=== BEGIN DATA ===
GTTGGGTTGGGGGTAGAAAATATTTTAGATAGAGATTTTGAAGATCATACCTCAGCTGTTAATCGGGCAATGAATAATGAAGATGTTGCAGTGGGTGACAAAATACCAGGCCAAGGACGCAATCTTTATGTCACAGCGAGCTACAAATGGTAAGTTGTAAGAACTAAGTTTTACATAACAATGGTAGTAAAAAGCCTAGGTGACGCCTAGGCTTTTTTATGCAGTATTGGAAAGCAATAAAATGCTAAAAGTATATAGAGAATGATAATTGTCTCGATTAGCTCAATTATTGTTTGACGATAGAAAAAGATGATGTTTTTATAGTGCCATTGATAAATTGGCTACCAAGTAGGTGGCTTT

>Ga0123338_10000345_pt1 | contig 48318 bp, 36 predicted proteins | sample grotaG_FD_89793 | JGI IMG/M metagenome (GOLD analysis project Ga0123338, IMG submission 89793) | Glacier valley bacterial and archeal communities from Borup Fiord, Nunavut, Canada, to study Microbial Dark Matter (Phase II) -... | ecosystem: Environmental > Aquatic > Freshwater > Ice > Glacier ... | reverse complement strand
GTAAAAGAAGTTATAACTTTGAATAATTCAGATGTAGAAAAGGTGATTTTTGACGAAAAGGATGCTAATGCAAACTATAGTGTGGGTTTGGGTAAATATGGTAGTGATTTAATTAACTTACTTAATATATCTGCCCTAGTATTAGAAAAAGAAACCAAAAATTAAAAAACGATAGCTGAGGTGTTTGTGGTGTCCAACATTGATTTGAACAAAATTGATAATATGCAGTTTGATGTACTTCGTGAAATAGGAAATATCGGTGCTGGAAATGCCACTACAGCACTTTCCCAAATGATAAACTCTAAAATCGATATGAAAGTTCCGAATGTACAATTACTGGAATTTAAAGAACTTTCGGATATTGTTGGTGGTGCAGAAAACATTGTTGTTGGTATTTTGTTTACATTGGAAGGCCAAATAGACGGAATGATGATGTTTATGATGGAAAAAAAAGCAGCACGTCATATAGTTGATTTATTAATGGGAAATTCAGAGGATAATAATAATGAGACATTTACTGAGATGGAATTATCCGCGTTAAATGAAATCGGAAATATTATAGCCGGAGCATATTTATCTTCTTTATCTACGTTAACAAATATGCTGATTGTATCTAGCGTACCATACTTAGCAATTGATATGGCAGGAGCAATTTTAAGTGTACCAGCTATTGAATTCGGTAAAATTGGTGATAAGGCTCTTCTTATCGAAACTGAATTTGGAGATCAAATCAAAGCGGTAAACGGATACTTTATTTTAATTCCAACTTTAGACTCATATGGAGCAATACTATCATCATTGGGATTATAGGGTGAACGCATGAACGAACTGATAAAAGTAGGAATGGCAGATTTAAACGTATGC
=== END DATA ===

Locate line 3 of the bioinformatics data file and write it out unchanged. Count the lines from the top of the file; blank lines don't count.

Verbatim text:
GTAAAAGAAGTTATAACTTTGAATAATTCAGATGTAGAAAAGGTGATTTTTGACGAAAAGGATGCTAATGCAAACTATAGTGTGGGTTTGGGTAAATATGGTAGTGATTTAATTAACTTACTTAATATATCTGCCCTAGTATTAGAAAAAGAAACCAAAAATTAAAAAACGATAGCTGAGGTGTTTGTGGTGTCCAACATTGATTTGAACAAAATTGATAATATGCAGTTTGATGTACTTCGTGAAATAGGAAATATCGGTGCTGGAAATGCCACTACAGCACTTTCCCAAATGATAAACTCTAAAATCGATATGAAAGTTCCGAATGTACAATTACTGGAATTTAAAGAACTTTCGGATATTGTTGGTGGTGCAGAAAACATTGTTGTTGGTATTTTGTTTACATTGGAAGGCCAAATAGACGGAATGATGATGTTTATGATGGAAAAAAAAGCAGCACGTCATATAGTTGATTTATTAATGGGAAATTCAGAGGATAATAATAATGAGACATTTACTGAGATGGAATTATCCGCGTTAAATGAAATCGGAAATATTATAGCCGGAGCATATTTATCTTCTTTATCTACGTTAACAAATATGCTGATTGTATCTAGCGTACCATACTTAGCAATTGATATGGCAGGAGCAATTTTAAGTGTACCAGCTATTGAATTCGGTAAAATTGGTGATAAGGCTCTTCTTATCGAAACTGAATTTGGAGATCAAATCAAAGCGGTAAACGGATACTTTATTTTAATTCCAACTTTAGACTCATATGGAGCAATACTATCATCATTGGGATTATAGGGTGAACGCATGAACGAACTGATAAAAGTAGGAATGGCAGATTTAAACGTATGC